For over two decades, Hilary Harkness has created paintings that are executed with a meticulous attention to detail and invite hours of contemplation. Imbued with humor and social commentary, her elaborate cast of characters and the intricate worlds they inhabit are reminiscent of period pieces, informed by both history and imagination. Throughout all these years, Harkness has maintained a remarkable commitment to the human form, even during times when it was considered “unpopular” in the art world. While there has recently been an increased interest in queer figurative painting, many queer women artists continue to be overlooked in art-historical discourse and art writing on this topic. After meeting Harkness in the queer utopia that is Fire Island last summer, I figured (pun intended) that this would be the perfect time to finally sit down for a conversation and learn more about her practice.
—Ksenia M. Soboleva
Ksenia M. Soboleva
Your work is informed by both your imagination and extensive historical research. Which tends to come first, or how do these interact?
There’s a constant interplay between making art, living my life, being curious, and conducting research. For example, the kernel of inspiration for my painting Experienced People Needed (2018) came nine years earlier when I was working on Nervous in the Service (2009). The latter painting includes Peggy Guggenheim’s set of amoeba-like chairs designed by Frederick Kiesler for her gallery Art of This Century. Those chairs led me to cast a wide net that included learning more about Jackson Pollock’s debut show at Guggenheim’s gallery. I found out more about his drinking and the two years that his wife, the artist Lee Krasner, stopped painting her own work. In speaking to Guggenheim’s granddaughter, I learned that Peggy “didn’t think much of” Krasner. And so I had found my narrative hook: here were two strong women at odds in close quarters. That’s when the actual research began. There were no installation shots of Pollock’s show, and the photos that I could find of the gallery’s permanent collection were mostly close-ups, so I “built” the gallery from scratch off of floor plans and filled it with Pollock, Krasner—who now bears a striking resemblance to my wife, Ara, who models for me sometimes—and Guggenheim, who’s making a deal on a Salvador Dali lobster telephone while stitching up her daughter Pegeen’s dress—and, yes, those are Meret Oppenheim gloves. I threw in some actual artworks from Guggenheim’s collection alongside artworks and artists of the time, such as Jacob Lawrence and Bill Traylor, as well as some Tom of Finland–inspired art handlers.
What has your research been like for the Arabella Freeman series, currently on view in your solo exhibition at PPOW, particularly in relation to race and class?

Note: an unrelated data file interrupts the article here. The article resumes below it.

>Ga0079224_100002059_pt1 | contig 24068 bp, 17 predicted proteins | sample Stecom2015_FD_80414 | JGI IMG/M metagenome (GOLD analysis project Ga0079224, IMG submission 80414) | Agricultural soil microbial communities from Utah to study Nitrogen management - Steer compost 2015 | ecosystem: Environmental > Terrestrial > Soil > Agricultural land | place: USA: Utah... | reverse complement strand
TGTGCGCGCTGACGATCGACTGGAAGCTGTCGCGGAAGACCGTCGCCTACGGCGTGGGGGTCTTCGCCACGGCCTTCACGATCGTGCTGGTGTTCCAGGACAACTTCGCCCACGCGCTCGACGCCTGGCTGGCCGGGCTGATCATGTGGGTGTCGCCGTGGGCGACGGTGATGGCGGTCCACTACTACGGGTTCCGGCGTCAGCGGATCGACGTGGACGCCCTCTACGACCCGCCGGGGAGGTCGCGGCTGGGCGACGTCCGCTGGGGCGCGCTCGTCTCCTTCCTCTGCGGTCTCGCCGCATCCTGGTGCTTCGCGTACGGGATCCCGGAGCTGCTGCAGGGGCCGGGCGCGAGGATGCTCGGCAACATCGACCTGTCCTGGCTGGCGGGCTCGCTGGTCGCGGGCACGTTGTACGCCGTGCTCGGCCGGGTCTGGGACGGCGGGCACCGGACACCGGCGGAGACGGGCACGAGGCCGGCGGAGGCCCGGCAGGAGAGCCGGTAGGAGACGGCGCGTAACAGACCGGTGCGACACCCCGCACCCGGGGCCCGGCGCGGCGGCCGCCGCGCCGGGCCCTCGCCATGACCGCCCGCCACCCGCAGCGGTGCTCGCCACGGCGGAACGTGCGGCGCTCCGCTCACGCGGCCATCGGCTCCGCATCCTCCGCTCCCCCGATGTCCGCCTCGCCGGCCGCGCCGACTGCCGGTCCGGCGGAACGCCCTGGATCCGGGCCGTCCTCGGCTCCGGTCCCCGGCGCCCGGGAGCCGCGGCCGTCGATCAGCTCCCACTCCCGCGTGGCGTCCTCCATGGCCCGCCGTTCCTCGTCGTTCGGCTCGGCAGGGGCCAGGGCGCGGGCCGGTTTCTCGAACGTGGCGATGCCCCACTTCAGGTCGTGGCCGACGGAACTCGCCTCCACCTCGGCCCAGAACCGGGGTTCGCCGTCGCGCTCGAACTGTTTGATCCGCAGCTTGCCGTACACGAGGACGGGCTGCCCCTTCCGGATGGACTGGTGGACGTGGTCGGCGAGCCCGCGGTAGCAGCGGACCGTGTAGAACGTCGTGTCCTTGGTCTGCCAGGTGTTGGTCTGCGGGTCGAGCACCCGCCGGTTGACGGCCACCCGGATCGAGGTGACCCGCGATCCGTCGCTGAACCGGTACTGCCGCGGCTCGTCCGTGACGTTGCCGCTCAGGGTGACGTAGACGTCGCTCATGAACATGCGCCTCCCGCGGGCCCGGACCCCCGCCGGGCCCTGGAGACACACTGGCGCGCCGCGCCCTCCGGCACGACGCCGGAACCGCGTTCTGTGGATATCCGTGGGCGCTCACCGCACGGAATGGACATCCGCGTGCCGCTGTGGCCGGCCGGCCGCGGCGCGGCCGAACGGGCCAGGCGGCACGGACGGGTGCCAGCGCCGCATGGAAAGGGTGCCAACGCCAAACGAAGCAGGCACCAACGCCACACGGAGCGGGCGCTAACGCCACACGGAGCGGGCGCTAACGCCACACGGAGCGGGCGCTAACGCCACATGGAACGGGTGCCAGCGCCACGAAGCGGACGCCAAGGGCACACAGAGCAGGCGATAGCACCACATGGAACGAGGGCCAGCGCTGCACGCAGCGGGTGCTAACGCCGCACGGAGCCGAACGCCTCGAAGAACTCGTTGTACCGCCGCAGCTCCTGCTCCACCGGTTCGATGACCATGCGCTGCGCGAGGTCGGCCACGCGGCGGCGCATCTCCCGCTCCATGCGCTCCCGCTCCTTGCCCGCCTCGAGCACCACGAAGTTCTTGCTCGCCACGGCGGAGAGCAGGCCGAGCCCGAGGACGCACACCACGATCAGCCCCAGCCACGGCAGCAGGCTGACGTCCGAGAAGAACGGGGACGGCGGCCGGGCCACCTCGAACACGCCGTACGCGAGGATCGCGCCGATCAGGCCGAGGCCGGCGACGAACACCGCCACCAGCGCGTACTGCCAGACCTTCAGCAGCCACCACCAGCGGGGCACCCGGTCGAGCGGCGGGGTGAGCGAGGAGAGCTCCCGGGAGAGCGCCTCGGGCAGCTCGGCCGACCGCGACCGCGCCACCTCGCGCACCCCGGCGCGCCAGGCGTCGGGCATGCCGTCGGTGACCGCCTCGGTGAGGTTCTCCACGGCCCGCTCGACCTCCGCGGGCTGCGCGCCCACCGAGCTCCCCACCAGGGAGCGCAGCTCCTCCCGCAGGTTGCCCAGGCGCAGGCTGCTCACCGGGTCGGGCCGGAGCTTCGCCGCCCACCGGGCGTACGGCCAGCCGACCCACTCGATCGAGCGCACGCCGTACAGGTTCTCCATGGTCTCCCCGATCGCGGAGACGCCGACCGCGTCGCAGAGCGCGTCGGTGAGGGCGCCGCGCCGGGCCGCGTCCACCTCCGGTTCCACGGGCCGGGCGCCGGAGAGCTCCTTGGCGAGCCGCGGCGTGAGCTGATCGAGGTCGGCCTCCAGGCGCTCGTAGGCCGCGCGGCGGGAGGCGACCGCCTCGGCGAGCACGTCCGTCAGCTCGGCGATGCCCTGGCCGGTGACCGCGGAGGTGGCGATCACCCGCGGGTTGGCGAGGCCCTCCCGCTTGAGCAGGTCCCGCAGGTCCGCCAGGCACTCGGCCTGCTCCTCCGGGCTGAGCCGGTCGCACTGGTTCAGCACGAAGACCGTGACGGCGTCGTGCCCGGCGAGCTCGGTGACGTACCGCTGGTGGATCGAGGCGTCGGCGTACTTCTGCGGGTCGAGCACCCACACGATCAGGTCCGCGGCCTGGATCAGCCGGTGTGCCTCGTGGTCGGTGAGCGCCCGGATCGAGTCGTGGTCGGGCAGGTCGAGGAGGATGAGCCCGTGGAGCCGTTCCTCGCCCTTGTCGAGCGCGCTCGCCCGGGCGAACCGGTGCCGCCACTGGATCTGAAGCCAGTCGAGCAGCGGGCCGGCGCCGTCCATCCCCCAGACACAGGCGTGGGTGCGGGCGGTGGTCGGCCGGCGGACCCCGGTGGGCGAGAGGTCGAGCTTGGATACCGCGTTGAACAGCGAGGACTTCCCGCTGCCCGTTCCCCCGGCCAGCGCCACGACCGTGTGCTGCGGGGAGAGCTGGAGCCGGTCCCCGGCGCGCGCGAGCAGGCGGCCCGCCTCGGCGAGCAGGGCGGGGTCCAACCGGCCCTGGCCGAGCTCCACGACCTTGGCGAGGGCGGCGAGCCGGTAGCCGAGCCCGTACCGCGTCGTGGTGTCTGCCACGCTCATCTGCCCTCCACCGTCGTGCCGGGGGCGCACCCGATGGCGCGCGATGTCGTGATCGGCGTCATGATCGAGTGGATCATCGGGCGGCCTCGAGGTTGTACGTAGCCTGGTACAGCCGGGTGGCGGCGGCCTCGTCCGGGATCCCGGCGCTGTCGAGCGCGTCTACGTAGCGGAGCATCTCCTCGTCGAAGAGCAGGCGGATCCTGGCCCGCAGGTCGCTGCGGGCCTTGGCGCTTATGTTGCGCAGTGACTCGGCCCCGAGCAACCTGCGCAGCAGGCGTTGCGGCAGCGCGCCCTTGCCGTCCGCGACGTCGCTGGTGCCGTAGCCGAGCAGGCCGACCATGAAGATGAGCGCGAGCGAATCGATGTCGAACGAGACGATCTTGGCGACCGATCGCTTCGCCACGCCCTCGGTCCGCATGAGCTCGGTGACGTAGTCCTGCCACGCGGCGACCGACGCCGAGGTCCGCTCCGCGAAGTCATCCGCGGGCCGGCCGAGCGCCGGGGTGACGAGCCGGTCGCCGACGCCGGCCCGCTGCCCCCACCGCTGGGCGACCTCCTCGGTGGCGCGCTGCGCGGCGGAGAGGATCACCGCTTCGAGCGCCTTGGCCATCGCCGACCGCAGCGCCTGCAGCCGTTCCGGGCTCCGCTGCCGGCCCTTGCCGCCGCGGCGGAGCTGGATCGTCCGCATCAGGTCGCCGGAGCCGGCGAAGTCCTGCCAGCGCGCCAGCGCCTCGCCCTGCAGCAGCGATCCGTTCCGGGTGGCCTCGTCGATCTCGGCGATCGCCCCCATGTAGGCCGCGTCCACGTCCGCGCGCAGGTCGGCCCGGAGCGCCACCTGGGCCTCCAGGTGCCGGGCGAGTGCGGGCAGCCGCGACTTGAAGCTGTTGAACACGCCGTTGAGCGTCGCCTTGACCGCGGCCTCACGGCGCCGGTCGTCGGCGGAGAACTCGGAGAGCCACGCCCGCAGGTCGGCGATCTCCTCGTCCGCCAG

I’m painting these works as a public love letter to my wife, Ara. She’s from an upper-middle-class Black family that has lived in and around New York City, and I grew up in the Midwest in a neighborhood that was a mix of working-class and lower-middle-class people. Our immediate families have a lot in common, but when we’re out in the world, I can see how differently Ara experiences the intersection of race and class. She is often underestimated or overlooked; when you layer on the additional fact that we are a lesbian, interracial couple, it gets really interesting.
The Arabella Freeman series started when I was painting a copy of Winslow Homer’s Prisoners from the Front (1866) in the Metropolitan Museum of Art in 2018, and I changed the race of one Union soldier from white to Black. He looked proud, healthy, and in control of his life, unlike many of the other depictions of Black figures in the room. I started writing a story to tell how that soldier had gotten there and how that painting could have come to exist in 1866. “Arabella,” the soldier’s older sister, is named after my wife.
But it wasn’t that easy to construct a fictional wealthy, free, Black family living in Virginia in nineteenth-century America. My research into the history and progression of racist ideas and laws shaped nearly every aspect of the story, and because they shifted so frequently as time passed, they often negated what I had already imagined. In addition to the horrors of slavery, white people made life so hard—legally, financially, and culturally—for free Black people. For instance, Virginia passed a law in 1806 that required newly freed people to leave the state within a year and a day. Shortly thereafter, thirteen nearby states passed laws making it nearly impossible for these individuals to settle there as well. The burdens put on free Black people were so varied, diabolical, and nuanced that it’s hard to depict them, especially visually.